A tough matchup for me here.

I debated a long and extremely subtle joke involving the Terminator's housekeeper, but I was never good at that type of humor.

I don't know what anybody could write that would convince somebody to vote for a cynical Dustin Hoffman character against Arnold in one of his best performances. Does it help that Mariah Carey's most famous song was written for this movie?

The truth is, I picked Bernie Laplante late in the draft because I thought it would be interesting to see if:

1. anyone would vote for him and liked this movie as much as I did

2. I could persuade some people to see the film.

So what is so special about Bernie? Nothing really - he's the everyman who is able to act heroically when the situation arises. He's the "unknown hero," symbolizing all the heroic people out there doing good whenever they can. A hero who doesn't even think about what the word means (until he figures out that he can get a million bucks for his heroism).

But honestly, now that I'm trying to figure out what to write about Bernie Laplante, I can't come up with anything spectacular enough to defeat Arnold in Terminator 2. Terminator 2. We'll forget the fact that the original character was a relentless killer and featured young Arnold who embodied the word "fierce," and that the second version, who actually protects the hero and becomes a "good guy." Seems like a character from Wrestling... anyway, Bernie Laplante was a good reluctant hero who shows the value of living a good life -- robots who use time machines to fight other robots somehow seem less heroic, but I'm definitely biased towards humans. But maybe my guy has a shot against a watered-down version of the character from the original film in 1984.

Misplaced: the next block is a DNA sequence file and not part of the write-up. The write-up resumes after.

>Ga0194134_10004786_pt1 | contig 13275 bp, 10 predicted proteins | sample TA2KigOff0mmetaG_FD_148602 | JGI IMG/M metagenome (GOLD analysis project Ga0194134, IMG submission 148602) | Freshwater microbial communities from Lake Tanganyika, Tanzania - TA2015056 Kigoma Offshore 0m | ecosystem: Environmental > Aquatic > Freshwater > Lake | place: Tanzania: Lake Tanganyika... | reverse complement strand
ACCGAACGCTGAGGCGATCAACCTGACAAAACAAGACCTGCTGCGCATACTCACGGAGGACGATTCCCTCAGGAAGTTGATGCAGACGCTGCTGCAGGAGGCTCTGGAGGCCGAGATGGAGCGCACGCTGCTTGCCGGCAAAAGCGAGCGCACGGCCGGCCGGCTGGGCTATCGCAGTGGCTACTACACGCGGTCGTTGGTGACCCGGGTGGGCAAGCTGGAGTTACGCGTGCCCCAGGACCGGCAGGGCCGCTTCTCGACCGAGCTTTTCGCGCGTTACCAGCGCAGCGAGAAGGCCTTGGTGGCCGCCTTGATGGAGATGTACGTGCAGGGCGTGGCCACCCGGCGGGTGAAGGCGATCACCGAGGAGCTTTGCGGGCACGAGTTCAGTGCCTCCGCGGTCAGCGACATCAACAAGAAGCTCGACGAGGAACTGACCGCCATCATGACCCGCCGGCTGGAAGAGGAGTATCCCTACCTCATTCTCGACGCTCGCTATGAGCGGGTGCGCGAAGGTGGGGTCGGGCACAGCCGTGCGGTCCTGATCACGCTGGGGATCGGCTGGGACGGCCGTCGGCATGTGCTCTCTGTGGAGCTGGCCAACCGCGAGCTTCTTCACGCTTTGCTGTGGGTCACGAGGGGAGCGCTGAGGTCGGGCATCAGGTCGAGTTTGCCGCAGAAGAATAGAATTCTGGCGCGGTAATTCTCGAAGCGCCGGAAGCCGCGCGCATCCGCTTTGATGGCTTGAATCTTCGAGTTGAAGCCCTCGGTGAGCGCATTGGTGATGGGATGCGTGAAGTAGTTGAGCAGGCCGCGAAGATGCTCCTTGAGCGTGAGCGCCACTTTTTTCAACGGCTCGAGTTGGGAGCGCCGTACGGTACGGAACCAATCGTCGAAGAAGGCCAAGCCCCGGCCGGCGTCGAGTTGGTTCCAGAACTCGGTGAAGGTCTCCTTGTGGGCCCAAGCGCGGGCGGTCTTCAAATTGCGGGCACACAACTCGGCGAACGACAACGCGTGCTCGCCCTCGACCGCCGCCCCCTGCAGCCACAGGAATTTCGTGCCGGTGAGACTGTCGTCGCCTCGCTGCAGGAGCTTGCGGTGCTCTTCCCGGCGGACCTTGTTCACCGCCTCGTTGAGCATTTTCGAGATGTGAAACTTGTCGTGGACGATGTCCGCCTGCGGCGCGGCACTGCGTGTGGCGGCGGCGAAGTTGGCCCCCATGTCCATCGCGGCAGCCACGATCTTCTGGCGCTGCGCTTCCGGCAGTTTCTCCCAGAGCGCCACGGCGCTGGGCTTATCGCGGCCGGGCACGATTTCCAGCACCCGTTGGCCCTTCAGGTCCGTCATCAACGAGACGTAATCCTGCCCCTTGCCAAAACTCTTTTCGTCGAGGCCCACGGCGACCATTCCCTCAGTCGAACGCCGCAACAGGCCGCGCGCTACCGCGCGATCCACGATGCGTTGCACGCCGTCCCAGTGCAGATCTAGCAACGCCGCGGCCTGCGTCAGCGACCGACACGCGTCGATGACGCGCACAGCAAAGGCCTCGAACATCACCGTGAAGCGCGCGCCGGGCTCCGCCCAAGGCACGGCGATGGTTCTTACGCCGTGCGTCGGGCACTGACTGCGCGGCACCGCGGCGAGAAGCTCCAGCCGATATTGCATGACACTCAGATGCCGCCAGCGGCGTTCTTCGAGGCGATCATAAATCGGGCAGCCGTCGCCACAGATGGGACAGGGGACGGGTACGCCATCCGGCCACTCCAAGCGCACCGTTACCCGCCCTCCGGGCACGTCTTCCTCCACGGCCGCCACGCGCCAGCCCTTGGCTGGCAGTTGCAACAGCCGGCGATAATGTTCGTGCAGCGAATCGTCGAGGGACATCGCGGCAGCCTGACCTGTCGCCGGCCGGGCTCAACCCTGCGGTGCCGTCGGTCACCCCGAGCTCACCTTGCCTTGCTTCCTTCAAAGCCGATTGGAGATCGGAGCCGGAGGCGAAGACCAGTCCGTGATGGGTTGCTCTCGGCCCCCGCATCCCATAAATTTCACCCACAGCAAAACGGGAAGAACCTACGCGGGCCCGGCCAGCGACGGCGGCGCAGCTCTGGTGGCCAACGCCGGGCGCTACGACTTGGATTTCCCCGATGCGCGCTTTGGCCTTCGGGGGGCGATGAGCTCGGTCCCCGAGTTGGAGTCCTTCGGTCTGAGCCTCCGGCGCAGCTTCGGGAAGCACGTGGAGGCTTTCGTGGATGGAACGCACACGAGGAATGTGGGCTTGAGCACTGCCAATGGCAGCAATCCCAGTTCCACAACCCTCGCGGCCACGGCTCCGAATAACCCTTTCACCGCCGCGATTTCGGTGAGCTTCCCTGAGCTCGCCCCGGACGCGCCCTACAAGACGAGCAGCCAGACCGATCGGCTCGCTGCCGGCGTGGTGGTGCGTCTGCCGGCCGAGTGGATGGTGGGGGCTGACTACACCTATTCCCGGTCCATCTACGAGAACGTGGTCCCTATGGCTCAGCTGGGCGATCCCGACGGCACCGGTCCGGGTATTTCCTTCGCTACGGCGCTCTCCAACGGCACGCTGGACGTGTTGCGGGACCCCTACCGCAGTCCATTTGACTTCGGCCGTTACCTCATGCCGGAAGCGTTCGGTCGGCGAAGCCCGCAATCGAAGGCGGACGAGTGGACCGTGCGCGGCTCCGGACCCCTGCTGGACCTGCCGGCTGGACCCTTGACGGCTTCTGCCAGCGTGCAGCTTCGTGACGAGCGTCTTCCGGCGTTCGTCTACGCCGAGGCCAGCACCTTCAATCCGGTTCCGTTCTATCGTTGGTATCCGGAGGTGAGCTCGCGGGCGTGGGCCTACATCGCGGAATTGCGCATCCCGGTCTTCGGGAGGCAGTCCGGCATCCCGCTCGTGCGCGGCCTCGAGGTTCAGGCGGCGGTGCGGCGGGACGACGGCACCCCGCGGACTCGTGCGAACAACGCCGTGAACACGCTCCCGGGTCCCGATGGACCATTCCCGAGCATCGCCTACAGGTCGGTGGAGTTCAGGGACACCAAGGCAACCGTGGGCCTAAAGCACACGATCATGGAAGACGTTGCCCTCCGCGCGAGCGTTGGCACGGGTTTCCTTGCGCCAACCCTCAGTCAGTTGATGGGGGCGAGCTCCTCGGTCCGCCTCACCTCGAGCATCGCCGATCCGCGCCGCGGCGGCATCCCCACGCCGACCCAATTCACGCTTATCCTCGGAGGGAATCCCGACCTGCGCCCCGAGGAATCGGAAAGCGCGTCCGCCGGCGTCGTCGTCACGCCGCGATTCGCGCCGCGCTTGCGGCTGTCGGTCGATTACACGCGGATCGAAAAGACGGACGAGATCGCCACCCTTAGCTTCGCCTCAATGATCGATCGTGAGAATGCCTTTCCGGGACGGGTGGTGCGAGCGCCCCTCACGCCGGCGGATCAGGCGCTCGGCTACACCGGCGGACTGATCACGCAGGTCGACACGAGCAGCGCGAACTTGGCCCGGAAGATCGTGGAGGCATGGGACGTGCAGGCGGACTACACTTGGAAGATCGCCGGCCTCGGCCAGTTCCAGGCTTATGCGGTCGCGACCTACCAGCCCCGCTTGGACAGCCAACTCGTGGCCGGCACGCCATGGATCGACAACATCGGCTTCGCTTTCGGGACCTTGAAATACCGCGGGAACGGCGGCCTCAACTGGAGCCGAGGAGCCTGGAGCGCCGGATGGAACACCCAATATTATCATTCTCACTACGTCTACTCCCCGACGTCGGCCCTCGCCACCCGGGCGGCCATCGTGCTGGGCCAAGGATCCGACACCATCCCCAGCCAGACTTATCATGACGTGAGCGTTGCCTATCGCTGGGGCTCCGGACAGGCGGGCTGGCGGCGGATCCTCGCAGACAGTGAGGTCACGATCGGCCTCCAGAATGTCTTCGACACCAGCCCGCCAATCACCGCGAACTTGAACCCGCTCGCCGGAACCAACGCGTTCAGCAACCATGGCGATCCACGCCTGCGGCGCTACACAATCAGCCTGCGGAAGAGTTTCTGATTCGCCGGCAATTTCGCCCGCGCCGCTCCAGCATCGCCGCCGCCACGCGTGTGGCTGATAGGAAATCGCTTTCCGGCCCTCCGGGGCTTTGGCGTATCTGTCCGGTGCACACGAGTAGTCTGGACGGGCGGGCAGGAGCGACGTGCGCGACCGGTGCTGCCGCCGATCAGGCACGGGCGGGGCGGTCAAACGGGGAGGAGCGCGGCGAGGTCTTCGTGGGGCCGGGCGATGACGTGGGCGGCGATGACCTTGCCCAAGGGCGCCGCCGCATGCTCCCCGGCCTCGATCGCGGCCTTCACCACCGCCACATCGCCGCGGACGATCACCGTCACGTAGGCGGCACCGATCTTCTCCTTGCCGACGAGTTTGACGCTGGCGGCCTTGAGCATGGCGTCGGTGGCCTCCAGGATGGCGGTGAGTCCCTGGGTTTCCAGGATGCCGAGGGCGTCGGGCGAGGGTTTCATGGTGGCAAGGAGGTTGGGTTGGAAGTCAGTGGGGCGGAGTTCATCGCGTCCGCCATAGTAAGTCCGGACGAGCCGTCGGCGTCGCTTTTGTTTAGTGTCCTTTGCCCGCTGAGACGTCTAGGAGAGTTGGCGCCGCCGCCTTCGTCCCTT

What wouldja say if I toldja I ran
into a burning plane an' saved a
buncha people, Chick, an' risked
my goddamnlife?

You mean like Bubber? The hero?

Yeah, like that. Same thing.

Well... I mean... what am I supposed
to say here, Bern? Is this a riddle